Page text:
The eco­nomic con­se­quences of drug re­sis­tance

Financial Mirror (Cyprus) - - FRONT PAGE -

When Bri­tish Prime Min­is­ter David Cameron asked me in July to lead an ef­fort to find so­lu­tions to the grow­ing global prob­lem of an­timi­cro­bial re­sis­tance, my first ques­tion was: “What is that?” I soon learned that, as bac­te­ria and par­a­sites de­velop re­sis­tance to ex­ist­ing drugs, like an­tibi­otics and an­ti­malar­ial med­i­ca­tions, the world is at risk of los­ing its bat­tle against in­fec­tious dis­eases. So my next ques­tion was: “Why me? Don’t you need a sci­en­tist?”

It turns out that the prob­lem of ris­ing an­timi­cro­bial re­sis­tance is as much about eco­nomics as it is about sci­ence or medicine. Left unchecked, it will kill mil­lions of peo­ple ev­ery year, and have se­ri­ous ad­verse eco­nomic con­se­quences for the world. For de­vel­op­ing economies, in­clud­ing most of the BRIC (Brazil, Rus­sia, In­dia, and China) and MINT (Mex­ico, In­done­sia, Nige­ria, and Turkey) coun­tries, the risk is par­tic­u­larly large.

Re­cent re­search, by an in­de­pen­dent re­view on an­timi­cro­bial re­sis­tance, which I chair, has mod­eled the phe­nom­e­non’s likely im­pact on the world econ­omy. It sug­gests that if we fail to ad­dress an­timi­cro­bial re­sis­tance, the prob­lem will grow worse.

By 2020, if we al­low re­sis­tance to rise by 40%, global GDP will be 0.5% smaller than it oth­er­wise would have been. By 2030, it will be 1.4% smaller. By 2050, the eco­nomic short­fall will reach 3%. The ac­cu­mu­lated loss of global out­put over the next 35 years will to­tal $100 tril­lion – more than one and a half times an­nual world GDP to­day.

Al­ready, 60,000 peo­ple die ev­ery year from causes re­lated to an­timi­cro­bial re­sis­tance in the United States and Europe – some ten times the world­wide death toll from the on­go­ing Ebola cri­sis. By 2050, if the prob­lem is al­lowed to con­tinue to grow, an­timi­cro­bial re­sis­tance will kill more than ten mil­lion peo­ple per year. That is more than the num­ber of peo­ple who cur­rently die of can­cer, di­a­betes, lung can­cer, road traf­fic ac­ci­dents, di­ar­rhoeal dis­ease, and HIV/AIDS com­bined. The eco­nomic costs from the re­sult­ing panic, in­clud­ing a col­lapse of travel and trade, could be dev­as­tat­ing.

Ris­ing rates of an­timi­cro­bial re­sis­tance will have a par­tic­u­larly se­vere im­pact on In­dia, In­done­sia, and Nige­ria (as well as the rest of Sub-Sa­ha­ran Africa). Coun­tries like China and Brazil, which have been suc­cess­ful in re­duc­ing malaria rates, could see their hard work un­der­mined by an in­crease in re­sis­tance to an­ti­malar­ial drugs.

The re­search we com­mis­sioned was based on the limited data avail­able. It does not take into ac­count the dam­age from drug-resistant ill­nesses out­side of hos­pi­tals or the im­pact of es­ca­lat­ing health­care costs. Nor does it in­clude the drop in liv­ing stan­dards from the loss of life-en­hanc­ing treat­ments – for ex­am­ple, knee or hip re­place­ments, can­cer treat­ment, and cae­sarean sec­tions – that rely on an­tibi­otics to pre­vent in­fec­tions. The broad-brush re­search we con­ducted shows that such treat­ments – many of which would not be pos­si­ble with­out ef­fec­tive an­tibi­otics – add around 4% of ben­e­fit in terms of GDP.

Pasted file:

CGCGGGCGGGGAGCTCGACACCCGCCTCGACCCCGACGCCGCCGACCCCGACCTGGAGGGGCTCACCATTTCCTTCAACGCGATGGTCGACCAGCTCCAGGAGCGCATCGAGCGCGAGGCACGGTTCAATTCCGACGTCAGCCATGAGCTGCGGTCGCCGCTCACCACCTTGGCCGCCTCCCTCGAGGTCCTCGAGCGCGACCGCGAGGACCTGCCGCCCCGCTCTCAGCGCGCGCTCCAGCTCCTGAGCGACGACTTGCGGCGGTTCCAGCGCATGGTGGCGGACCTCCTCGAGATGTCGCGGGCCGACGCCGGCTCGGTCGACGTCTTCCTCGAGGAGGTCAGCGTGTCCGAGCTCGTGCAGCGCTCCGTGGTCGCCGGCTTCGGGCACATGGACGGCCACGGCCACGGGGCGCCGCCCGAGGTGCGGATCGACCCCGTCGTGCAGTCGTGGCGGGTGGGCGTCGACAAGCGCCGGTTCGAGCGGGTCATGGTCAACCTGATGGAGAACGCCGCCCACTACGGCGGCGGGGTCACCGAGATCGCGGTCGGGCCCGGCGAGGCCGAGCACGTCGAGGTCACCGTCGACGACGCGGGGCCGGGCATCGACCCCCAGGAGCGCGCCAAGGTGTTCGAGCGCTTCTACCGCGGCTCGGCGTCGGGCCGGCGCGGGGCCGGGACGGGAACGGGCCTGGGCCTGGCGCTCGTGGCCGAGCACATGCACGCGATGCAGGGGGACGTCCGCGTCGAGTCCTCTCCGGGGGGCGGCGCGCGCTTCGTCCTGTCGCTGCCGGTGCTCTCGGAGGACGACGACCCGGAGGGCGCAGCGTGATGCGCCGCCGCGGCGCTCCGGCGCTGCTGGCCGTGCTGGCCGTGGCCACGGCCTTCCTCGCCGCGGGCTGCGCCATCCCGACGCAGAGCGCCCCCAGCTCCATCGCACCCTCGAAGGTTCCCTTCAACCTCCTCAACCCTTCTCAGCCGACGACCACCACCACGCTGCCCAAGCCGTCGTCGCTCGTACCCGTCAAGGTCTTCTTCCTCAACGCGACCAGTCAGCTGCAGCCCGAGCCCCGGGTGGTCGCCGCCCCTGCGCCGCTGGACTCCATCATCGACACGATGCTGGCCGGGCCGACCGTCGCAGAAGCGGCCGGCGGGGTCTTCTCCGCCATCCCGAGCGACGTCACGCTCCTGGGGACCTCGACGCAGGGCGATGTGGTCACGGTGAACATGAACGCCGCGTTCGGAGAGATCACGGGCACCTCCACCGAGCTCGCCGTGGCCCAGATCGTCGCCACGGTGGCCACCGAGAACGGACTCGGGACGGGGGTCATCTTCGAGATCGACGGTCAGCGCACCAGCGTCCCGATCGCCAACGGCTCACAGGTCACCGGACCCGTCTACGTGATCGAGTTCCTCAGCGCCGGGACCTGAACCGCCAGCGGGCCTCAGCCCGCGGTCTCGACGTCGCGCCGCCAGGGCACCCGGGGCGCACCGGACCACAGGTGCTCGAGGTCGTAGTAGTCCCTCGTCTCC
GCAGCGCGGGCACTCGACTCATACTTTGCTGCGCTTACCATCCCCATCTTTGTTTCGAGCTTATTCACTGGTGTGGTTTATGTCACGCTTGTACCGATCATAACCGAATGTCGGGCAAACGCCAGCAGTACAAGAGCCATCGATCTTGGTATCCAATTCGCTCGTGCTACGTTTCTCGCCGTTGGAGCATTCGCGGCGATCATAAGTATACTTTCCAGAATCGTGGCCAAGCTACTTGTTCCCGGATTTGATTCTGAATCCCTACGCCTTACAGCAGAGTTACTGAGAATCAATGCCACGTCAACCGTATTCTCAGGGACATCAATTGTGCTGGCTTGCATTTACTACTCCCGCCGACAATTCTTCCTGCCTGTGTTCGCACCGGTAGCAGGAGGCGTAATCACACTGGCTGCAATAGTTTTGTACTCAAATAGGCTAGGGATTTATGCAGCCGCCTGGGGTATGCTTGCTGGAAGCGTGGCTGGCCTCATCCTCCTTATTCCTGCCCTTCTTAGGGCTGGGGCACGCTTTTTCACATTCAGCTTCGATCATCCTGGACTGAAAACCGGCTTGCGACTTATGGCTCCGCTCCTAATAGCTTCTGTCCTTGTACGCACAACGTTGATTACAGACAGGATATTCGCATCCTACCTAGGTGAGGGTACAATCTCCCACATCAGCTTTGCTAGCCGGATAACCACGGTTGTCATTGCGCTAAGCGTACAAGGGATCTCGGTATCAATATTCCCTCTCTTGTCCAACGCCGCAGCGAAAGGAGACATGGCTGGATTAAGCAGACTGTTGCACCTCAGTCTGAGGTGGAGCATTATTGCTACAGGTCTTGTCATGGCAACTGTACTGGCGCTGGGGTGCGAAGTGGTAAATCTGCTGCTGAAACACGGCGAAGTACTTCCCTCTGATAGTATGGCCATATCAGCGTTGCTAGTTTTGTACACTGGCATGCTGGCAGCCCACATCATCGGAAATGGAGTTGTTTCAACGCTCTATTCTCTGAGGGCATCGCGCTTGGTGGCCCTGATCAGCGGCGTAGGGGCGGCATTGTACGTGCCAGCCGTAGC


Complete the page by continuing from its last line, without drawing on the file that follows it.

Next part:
One of my goals is to per­suade pol­i­cy­mak­ers at the United Na­tions to agree to a set of rules and poli­cies to stop the growth of an­timi­cro­bial re­sis­tance. In ad­di­tion to high­light­ing the scale of the prob­lem, the re­view is seek­ing to find ways to re­duce drug re­sis­tance and to stim­u­late the pro­duc­tion of new an­tibi­otics to com­pen­sate for the loss of those that are now or will be­come in­ef­fec­tive.

Some so­lu­tions to re­duce re­sis­tance will re­quire cut­tingedge tech­nol­ogy. We must en­cour­age pol­i­cy­mak­ers to support the de­vel­op­ment of the best di­ag­nos­tics. Quicker, more ac­cu­rate di­ag­noses will curb the cur­rent over­re­liance on an­tibi­otics – a key re­quire­ment for com­bat­ing re­sis­tance. We also must de­velop tools to iden­tify and halt out­breaks of resistant dis­eases at an early stage. Data pro­vided by di­ag­nos­tic de­vices could be a po­tent weapon in con­tain­ing th­ese out­breaks.

Other so­lu­tions are low tech, re­quir­ing lit­tle more than common sense. We need to start wash­ing our hands thor­oughly and of­ten. We need to stop de­mand­ing an­tibi­otics from our doc­tors. And, when an­tibi­otics are called for, we need to fin­ish the pre­scribed course. As we try to pre­vent re­sis­tance to ex­ist­ing drugs, we will also need to ex­am­ine the im­pact of an­tibi­otics in agri­cul­ture.

De­vel­op­ing new an­tibi­otics is a chal­lenge, be­cause phar­ma­ceu­ti­cal com­pa­nies seem to need in­cen­tives to con­duct the re­quired re­search. The re­view will study whether mar­ket in­cen­tives can be changed. If they can­not, more dra­matic al­ter­na­tives to boost early in­no­va­tion by univer­sity labs and small com­pa­nies could be sought, per­haps through a tar­geted fund.

As the re­view re­search shows, the stakes of in­ac­tion on an­timi­cro­bial re­sis­tance are high. Now is the time to search for bold, clear, and prac­ti­cal long-term so­lu­tions.

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